katiejane on October 5, 2010 at 6:39 PM

LOL! That was a good post! +1000 or more!

upinak on October 5, 2010 at 6:45 PM

And by the way, who exactly is this magical “government” you keep talking about. For the record I’m Canadian, but I seem to remember some American saying something about a government being “of the people, by the people”.

Yes, I’ll bet that’s exactly what those firefighters were thinking as they watched the house burn down and the fire spread. What good citizens we are!

joe_doufu on October 5, 2010 at 6:45 PM

but to quote one of the best movie lines ever,“deserves got nothing to do with it”.

ButterflyDragon on October 5, 2010 at 4:46 PM

I reckon so.

Gang-of-One on October 5, 2010 at 7:07 PM

I don’t look like I’m living on the rez anymore ;)

Badger40 on October 5, 2010 at 4:24 PM

You are going to make me put on the arm condom.. aren’t you! *Screams*

upinak on October 5, 2010 at 4:34 PM

Come on dear. That’s the boss’ job. No way in hell we’d let anyone but the boss stick his whole arm in our cows’ butts!

Badger40 on October 5, 2010 at 7:09 PM

Your point is moot, because they did show up, they showed up to prevent the spread of the fire and to make sure it didn’t become a wildfire and become a public emergency. That’s exactly why they showed up, to save lives and prevent the spread.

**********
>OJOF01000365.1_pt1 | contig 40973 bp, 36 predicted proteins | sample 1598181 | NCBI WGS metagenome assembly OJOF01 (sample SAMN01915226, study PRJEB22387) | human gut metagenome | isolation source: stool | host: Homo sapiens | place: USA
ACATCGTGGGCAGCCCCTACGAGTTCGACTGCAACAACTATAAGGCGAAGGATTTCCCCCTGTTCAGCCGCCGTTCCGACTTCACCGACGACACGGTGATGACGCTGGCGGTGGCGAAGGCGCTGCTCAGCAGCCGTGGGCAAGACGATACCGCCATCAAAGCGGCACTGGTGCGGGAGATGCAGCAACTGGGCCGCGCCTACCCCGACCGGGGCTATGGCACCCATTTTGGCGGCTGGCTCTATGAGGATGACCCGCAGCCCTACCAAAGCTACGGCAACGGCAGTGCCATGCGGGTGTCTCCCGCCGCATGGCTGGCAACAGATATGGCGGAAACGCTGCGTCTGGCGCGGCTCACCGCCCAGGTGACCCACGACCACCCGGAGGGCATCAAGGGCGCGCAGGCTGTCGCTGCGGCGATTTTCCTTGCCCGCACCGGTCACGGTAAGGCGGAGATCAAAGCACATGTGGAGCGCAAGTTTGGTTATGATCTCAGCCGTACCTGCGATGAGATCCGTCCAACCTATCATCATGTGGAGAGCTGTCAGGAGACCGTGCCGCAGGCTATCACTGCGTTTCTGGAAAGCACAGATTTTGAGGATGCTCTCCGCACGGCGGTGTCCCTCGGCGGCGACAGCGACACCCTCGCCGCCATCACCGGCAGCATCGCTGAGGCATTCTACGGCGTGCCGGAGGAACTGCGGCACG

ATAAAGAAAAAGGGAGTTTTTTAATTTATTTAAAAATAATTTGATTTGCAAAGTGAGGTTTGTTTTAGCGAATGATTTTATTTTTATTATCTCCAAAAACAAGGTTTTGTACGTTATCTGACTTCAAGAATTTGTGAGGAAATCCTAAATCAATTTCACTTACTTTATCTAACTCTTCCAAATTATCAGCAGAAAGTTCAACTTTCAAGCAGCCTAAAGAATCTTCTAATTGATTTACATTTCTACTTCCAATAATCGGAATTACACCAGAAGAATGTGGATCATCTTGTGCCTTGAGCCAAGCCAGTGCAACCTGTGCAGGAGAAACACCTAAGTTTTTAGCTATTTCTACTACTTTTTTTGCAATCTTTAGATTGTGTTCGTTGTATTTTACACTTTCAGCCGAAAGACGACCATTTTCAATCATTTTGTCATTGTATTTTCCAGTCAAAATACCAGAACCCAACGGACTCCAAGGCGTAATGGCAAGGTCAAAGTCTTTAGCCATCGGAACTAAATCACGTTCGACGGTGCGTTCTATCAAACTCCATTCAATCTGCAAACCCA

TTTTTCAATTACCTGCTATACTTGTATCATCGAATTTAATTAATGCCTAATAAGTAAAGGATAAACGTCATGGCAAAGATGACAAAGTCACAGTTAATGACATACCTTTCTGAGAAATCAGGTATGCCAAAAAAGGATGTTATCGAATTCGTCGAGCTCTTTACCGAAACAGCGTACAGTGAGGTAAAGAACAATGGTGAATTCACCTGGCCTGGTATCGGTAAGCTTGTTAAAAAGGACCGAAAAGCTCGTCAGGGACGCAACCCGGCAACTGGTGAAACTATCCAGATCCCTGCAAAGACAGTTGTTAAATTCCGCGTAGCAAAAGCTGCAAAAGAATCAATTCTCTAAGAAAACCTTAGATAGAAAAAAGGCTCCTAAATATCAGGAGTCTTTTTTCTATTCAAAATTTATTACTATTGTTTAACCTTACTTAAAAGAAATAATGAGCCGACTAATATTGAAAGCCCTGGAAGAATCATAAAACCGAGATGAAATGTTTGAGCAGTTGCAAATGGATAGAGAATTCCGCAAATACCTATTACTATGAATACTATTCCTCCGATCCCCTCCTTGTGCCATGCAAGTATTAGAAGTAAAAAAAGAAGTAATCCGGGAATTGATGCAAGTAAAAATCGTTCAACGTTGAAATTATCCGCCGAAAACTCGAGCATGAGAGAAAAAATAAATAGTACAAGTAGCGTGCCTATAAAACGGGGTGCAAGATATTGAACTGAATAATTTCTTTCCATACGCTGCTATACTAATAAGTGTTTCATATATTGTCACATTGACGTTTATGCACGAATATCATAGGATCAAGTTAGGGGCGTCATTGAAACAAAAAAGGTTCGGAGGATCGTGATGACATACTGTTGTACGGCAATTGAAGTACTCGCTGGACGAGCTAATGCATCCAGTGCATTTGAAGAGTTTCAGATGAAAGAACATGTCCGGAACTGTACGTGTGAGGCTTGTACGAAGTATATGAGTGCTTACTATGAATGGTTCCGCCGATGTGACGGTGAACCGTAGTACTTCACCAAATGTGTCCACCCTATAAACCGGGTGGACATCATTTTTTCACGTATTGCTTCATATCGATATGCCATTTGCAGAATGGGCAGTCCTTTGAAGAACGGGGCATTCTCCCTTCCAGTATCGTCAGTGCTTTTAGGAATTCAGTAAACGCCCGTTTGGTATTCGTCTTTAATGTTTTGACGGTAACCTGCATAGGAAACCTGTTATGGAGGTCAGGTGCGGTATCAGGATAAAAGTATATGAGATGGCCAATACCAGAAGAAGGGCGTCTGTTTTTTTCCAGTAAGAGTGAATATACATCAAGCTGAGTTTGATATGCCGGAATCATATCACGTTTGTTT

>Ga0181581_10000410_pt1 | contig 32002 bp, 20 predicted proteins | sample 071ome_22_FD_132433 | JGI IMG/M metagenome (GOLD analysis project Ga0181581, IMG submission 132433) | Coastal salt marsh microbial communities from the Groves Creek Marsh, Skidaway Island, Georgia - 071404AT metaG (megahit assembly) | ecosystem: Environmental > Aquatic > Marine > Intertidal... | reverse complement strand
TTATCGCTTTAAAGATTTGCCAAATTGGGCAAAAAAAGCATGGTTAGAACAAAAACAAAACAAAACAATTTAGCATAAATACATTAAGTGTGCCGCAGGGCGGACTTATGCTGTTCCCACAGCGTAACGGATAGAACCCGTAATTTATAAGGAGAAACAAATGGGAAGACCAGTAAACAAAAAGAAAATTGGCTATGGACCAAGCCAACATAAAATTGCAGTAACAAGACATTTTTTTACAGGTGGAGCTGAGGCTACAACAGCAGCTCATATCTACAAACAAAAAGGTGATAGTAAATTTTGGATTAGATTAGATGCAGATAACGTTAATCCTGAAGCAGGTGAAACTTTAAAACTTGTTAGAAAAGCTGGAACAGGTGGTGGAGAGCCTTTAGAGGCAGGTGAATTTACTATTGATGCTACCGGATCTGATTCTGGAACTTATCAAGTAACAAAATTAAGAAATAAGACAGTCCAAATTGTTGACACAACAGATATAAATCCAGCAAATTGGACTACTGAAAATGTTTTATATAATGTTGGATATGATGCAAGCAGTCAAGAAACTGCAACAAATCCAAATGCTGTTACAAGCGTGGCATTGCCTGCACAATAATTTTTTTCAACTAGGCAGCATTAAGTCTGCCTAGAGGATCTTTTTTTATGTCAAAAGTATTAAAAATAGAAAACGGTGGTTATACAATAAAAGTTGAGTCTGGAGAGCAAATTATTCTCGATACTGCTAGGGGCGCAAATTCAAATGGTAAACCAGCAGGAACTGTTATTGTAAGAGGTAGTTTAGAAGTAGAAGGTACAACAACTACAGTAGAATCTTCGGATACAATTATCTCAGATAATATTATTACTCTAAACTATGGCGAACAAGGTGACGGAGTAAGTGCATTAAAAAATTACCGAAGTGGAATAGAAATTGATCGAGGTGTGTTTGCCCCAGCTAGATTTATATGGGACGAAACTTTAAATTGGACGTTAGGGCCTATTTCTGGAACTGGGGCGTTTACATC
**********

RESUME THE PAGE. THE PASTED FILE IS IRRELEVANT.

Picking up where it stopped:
If they stayed in the barn, you’d have a point, but they didn’t, they responded, and if some person or animal had been at risk, they were prepared and willing to step in.

So if it turns out that dude didn’t have fire insurance, are you willing to tax us all to rebuild his house? You seem willing to risk firefighters lives to save his house, I doubt you’d have any problem trying to reach into my wallet to rebuild it for him.

Jason Coleman on October 5, 2010 at 2:00 PM

Did you actually watch the whole video?? The FD DID stay in the barn until the fire HAD spread to a neighbor’s property who had paid — until that time dispatch and the FD ignored the man’s calls. According to your “Country Folk” vs “City Folk” you “Country Folk” are a heartless self-centered bunch who don’t mind seeing a family’s home — not *house* — their *home* go up in smoke, and will lift nary a finger to help unless they’ve paid up in full. You also have a pretty dim view of country folk. Are they really as shiftless and lazy as you make out?? Here in the suburbs, not quite the city and not quite the country, we know that a burning structure under the right conditions can lead to a run-away grass fire that can consume thousands of acres and scores of homes — paid or not. Are we silly suburban folks just smarter and more compassionate than the shiftless, mean, lazy country folk you’ve conjured up here??

EasyEight on October 5, 2010 at 7:14 PM

The Cranicks said they also forgot to pay their fire service fee on time about three years ago. But the fire department then did not hesitate to put out a chimney fire and let them pay the fee the next day.
~~
So they don’t have to pay for firefighting service. If they start fires every few years big deal, just pay after the fact. Heck, if you don’t have a fire one year, you make out!